Architecture

Memoirs Engraved in Stone: Palestinian architecture

Contributed by This Week In Palestine on 23.09.2006:

When speaking about the region 's architecture, it is less problematic to talk about architecture in Palestine than about "Palestinian architecture." The first refers to all architectural styles found in Palestine from the different historic periods - whether Hellenic, Roman, Byzantine, Umayyad, Abbasid, Fatimid, Crusader, Ayoubid, Mamluk, Ottoman, or British Mandate-until today. Moreover, it(...)

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Villa Salameh

Contributed by This Week In Palestine on 17.06.2006:

Villa Salameh, as the beautiful edifice at 21 Balfour Street in the Talbieh neighbourhood of West Jerusalem is called, is an architectural masterpiece that was built in the 1930s by French architect Marcel Favier. Favier had been sent to Jerusalem to build the French Consulate after its destruction in the earthquake of 1927. The similarities between the two beautiful buildings in the neo-cla(...)

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The Jabber neighbourhood in the old city of Hebron

Contributed by This Week In Palestine on 17.06.2006:

Palestinian Cultural Heritage at Risk

The city of Hebron lies approximately 900m above see level and is 30 km south of Jerusalem, on a mountainous area. With a population of more than 120,000 inhabitants, it is considered one of the largest Palestinian cities and is a very important commercial centre for the southern parts of the West Bank. The historic city of Hebron is one of the m(...)

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Outside kitchen

Contributed by Vinzenz Hokema on 08.06.2006:



The kitchen of the Lama house was not situated in the house itself, but in a separate lodge next to the main building. The Taboun, the traditional wood oven,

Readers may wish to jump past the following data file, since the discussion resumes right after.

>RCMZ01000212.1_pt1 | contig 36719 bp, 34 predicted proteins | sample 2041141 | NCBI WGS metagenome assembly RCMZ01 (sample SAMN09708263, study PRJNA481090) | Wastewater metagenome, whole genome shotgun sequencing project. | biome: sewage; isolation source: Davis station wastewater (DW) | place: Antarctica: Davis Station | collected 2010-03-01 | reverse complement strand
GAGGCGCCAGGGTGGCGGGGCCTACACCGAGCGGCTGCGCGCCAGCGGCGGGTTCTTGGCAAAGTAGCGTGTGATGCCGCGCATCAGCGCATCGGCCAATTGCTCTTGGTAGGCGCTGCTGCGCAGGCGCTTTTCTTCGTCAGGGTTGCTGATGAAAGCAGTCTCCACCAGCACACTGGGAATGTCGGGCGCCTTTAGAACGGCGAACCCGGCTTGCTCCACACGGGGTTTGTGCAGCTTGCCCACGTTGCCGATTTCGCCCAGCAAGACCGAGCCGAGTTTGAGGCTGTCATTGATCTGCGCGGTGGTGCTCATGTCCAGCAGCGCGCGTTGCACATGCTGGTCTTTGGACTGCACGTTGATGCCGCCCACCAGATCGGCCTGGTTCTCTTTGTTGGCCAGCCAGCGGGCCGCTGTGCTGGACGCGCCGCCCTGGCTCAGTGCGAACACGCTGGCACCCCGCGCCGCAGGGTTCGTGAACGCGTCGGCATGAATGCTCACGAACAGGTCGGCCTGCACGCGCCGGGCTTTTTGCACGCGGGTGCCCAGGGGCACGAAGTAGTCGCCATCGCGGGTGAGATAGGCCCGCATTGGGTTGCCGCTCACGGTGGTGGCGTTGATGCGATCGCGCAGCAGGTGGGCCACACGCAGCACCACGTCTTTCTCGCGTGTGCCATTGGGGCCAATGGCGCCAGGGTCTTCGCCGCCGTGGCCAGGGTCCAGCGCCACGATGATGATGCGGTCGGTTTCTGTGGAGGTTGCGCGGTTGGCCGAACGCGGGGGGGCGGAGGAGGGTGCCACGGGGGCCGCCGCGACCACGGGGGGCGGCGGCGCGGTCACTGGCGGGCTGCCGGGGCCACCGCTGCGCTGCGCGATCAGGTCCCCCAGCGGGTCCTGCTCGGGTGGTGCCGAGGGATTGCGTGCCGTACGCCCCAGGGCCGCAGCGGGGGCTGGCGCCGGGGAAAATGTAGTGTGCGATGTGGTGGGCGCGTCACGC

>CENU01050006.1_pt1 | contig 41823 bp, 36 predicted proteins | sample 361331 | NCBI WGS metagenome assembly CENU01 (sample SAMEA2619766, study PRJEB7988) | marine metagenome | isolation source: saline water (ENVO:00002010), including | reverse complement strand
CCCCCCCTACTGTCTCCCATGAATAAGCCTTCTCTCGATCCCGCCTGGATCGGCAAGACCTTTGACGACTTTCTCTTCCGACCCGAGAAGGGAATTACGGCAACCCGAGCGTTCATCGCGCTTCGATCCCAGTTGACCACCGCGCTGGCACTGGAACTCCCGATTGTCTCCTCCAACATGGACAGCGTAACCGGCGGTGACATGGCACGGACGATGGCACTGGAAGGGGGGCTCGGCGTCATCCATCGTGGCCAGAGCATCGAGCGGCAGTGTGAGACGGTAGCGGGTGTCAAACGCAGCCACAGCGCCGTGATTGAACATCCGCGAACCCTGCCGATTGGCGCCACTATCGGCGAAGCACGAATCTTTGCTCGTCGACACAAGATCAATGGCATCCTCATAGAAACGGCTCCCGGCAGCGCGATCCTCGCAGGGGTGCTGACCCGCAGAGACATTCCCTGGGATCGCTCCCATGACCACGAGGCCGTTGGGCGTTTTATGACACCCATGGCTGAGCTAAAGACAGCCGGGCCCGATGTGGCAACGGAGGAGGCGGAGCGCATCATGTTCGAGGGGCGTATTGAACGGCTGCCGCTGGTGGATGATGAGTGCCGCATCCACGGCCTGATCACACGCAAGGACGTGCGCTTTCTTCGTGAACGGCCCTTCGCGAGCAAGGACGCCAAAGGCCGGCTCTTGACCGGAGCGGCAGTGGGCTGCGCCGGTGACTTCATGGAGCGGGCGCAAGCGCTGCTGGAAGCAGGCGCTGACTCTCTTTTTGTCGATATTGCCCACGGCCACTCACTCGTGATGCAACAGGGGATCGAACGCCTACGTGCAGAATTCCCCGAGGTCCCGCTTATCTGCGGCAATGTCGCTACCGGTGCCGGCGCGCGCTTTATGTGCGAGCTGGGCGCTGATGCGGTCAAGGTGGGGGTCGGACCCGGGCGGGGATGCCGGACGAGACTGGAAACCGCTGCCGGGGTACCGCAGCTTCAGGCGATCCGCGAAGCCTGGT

was situated here as well.

Today, only the foundation walls are left.

Margueritte Lama's house, (...)

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Wood used in building

Contributed by Vinzenz Hokema on 27.05.2006:



Doors, windows and furniture were made from Oak (arabic: Ballout), Mahagoni, Teak, Katrani or other hardwood which had to be imported from Europe, thus being very expensive, but lasting very long.

Margueritte Lama's house, Manger Street, Bethlehem.

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Doorways: Arched and straight

Contributed by Vinzenz Hokema on 25.05.2006:



Walls in traditional Palestinian houses are constructed with far more tricks and secrets than expected.

This door leading to the roof of the Lama House in Bethlehem has an arched lintel on the inside, and a straight one outside, while it is one undivided wall apart fr(...)

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Modern way of building houses

Contributed by Vinzenz Hokema on 25.05.2006:



The facades of newly built Palestinian houses are usually made of limestone and contain references to old styles of building (e.g. arches). This is requiered by municipal law (in Jerusalem, Bethlehem and other areas).

As visible in the aperture, not the natural stones(...)

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Storeys for the next generation

Contributed by Vinzenz Hokema on 18.05.2006:



In many old Palestinian homes, staircases lead up to the flat roof, looking a little bit like a room has been knocked down there. The edges of some of the walls are not sealed off and some of the building blocks reach out further than others.

But nothing has been dest(...)

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Sultan Suleiman and Jerusalem’s Old City Walls

Contributed by This Week In Palestine on 14.05.2006:

By Selahattin Tümer

People usually tend to take things for granted when they live in such a rich cultural and historical setting. Everyday, hundreds and thousands of Jerusalemites walk or drive along Sultan Suleiman Street, which faces part of the massive walls and two of the seven gates of the Old City, without thinking about where the name of the street comes from. However, for Jerus(...)

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Protecting Historic Town and Village Centres

Contributed by This Week In Palestine on 25.02.2006:

By Farhat Muhawi

This Week in Palestine

October 2005

There are more than 422 historic centres found in cities, towns and villages in the West Bank and the Gaza Strip. Those historic centres, and according to Riwaq's Registry of Historic Buildings in Palestine, contain approximately 50,230 historic buildings. The preparation of protection and development plans for this hug(...)

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